You know, my biggest fear in all this is that it will in some ways be like another 9/11: after the threat passed, the new restrictions didn't. History has shown that many countries have found ways to have functioning economies while still restricting freedom of movement. Two that come to mind are Medieval times, when serfs were considered part of the landed estate; and apartheid South Africa, when black people were only allowed to leave the bantustans if they had papers showing that they were employed by a white person. I cannot escape the fact that the business of closing the borders to all but "essential" traffic plays right into anti-immigration sentiment. After all, there will always be another infectious disease out there.
     
    Michael Cox
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    The serf and landed estates that you mention are interesting.

    Historically, post epidemic times have been times of innovation and societal change.  The liberation of large parts of the poor from serfdom seems to be linked with the black death, which drastically disturbed the entrenched systems.

    It could well be that this is the catalyst for positive societal change, and I think many people would accept that that could be a good thing.
     
    Lorinne Anderson
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    I think we will find that measures required in metropolitan areas will be far greater than in smaller communities where populations are lower, housing is primarily houses rather than apartment towers, and population density is low. How do you social distance in a building with communal elevators? Even if you only use the elevator when empty, it wasn't empty five minutes ago... These are the people that should seriously consider wearing respiratory protection, assuming the responsibility of wiping down public surfaces in communal areas every chance they get, and do everything to keep their building disinfected, personally.
     
    Lorinne Anderson
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    Based on what we have seen here in BC, and the rest of Canada, the key to slowing the spread of the virus is absolutely NO PUBLIC OR GROUP GATHERINGS (birthday parties, weddings, funerals, religious gatherings...), period.  Have contact ONLY with those WITHIN your household, insist on social distancing of at least 6-7 feet when in contact with those outside your home.  Do not touch railings, playground equipment etc.  Do not use use public tennis courts, basketball courts, gyms.  Do not take reusable bags to the grocery store.  Do not visit family that does not reside with you, do not visit hospitals or care homes.  Yes, go outside, but keep your distance, do not let others pet your dog, don't touch anything or your face.  If you are in a heavily populated metropolitan center, or a residential building, do not go out, the common areas like elevators or stairs are impossible to keep clean.  ASSUME everyone, including yourself, is infected.  The key is to SLOW the spread so that health facilities are not overwhelmed.  We have learned here that the EARLIER you go on a vent, the better; fewer deaths, quicker recovery, and it provides greater protection for the health care workers dealing with those patients.  BC is aggressively fighting this virus, we ramped up restrictions in a timely manner, focused testing on travelers (tracking and stopping community spread) heath care workers and health care residents.  We have been very fortunate to have "flattened the curve" very quickly, preventing the overwhelming of our health care resources.  Other provinces, slower to respond, have experienced exponentially greater spread, contraction and death.  Please, learn from us.  Immediately assume self protective measures, especially in densely populated areas.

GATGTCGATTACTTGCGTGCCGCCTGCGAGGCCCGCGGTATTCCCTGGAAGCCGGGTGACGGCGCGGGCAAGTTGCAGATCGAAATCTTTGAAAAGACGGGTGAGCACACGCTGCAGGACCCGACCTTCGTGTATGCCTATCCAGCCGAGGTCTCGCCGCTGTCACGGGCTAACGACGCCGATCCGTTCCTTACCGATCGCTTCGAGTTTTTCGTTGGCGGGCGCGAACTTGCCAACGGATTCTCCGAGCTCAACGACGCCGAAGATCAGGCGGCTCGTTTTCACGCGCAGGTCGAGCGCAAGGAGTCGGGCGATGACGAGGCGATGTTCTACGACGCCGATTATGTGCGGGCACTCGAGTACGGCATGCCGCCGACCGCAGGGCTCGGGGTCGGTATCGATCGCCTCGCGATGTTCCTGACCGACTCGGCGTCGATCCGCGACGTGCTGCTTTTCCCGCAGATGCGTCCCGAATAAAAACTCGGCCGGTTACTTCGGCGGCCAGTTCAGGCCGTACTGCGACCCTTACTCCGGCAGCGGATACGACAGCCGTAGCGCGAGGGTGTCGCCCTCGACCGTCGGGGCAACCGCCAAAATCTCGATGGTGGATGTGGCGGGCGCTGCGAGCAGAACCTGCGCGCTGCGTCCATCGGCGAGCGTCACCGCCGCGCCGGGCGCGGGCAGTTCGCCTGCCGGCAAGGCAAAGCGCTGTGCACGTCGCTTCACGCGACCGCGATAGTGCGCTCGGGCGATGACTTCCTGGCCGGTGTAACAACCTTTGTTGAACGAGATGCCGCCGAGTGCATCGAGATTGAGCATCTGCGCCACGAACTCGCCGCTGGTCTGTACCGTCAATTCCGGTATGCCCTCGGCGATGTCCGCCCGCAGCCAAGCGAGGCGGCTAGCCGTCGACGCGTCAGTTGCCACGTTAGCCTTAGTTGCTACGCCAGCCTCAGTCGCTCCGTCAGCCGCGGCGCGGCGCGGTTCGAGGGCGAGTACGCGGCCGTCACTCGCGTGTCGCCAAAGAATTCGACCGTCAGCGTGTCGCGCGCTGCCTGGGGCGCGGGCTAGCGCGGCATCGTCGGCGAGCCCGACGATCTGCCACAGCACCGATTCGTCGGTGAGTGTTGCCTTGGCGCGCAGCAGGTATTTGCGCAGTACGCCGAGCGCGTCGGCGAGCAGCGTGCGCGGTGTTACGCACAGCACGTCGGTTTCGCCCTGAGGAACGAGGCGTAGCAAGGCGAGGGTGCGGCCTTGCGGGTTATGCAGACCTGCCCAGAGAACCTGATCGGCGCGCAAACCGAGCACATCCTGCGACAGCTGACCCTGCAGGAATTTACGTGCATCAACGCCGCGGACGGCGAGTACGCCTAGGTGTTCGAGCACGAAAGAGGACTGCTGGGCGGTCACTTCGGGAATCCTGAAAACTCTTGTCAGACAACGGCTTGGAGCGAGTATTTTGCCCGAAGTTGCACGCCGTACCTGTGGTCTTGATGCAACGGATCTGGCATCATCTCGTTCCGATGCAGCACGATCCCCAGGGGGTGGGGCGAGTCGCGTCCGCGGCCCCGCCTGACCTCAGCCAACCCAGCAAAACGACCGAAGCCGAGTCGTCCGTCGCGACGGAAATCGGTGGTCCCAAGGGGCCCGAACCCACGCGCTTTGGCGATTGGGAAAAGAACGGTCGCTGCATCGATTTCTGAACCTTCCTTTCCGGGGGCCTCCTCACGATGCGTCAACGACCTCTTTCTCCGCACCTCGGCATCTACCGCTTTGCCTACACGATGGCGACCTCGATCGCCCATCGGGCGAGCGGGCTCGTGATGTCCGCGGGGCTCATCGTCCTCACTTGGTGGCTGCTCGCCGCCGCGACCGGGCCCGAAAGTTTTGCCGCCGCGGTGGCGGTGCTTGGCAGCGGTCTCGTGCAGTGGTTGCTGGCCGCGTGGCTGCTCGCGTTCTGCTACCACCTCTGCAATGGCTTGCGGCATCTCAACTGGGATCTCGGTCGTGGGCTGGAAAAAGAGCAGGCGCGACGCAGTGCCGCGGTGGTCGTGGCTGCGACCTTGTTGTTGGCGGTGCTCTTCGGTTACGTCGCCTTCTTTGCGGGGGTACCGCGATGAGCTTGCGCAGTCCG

If you, or any family members residing with you are elderly, have lung or immune issues, diabetes, heart disease etc...the entire family unit MUST avoid contact with others.  No going for coffee, play dates, restaurants, bars, gyms, yoga, swimming, church, mosque, synagogue, choir, no social gathering outside the home AT ALL for any member of the family unit.  The healthy can be infected, 80% will have minor to no symptoms, but they can unknowingly pass it to compromised family members who may not be so lucky.  

    ASSUME everything at the grocery store is contaminated, do not get "bulk food", only packaged food that allows for external sanitation, wash all produce as soon as it enters your home or switch to frozen.  ASSUME everything ordered on line is contaminated, everything delivered is contaminated, wipe down everything with appropriate disinfecting solutions, including mail.  ASSUME the items inside your mail order packages are contaminated, and disinfect them.  Adopt a twice daily sanitation routine within your home, wiping down touch surfaces (railings, light switches, door handles, appliance knobs and handles, cupboard handles, drawer pulls, faucets, and those places you touch with out thinking - doors, chair arms etc.).  Don't forget phones, remotes, calculators, keyboards.  Literally do everything you can to ensure you create a safe bubble within your home, if you have a health compromised family member.

    Here, in BC and Canada the political figures agree with the health professionals projections that this will be affecting us for as long as 18-24 mths - until herd immunity or a vaccine is available.  Look to other countries for info on best practices, use common sense, protect your at risk family members, and keep safe.
     
    Jason Hernandez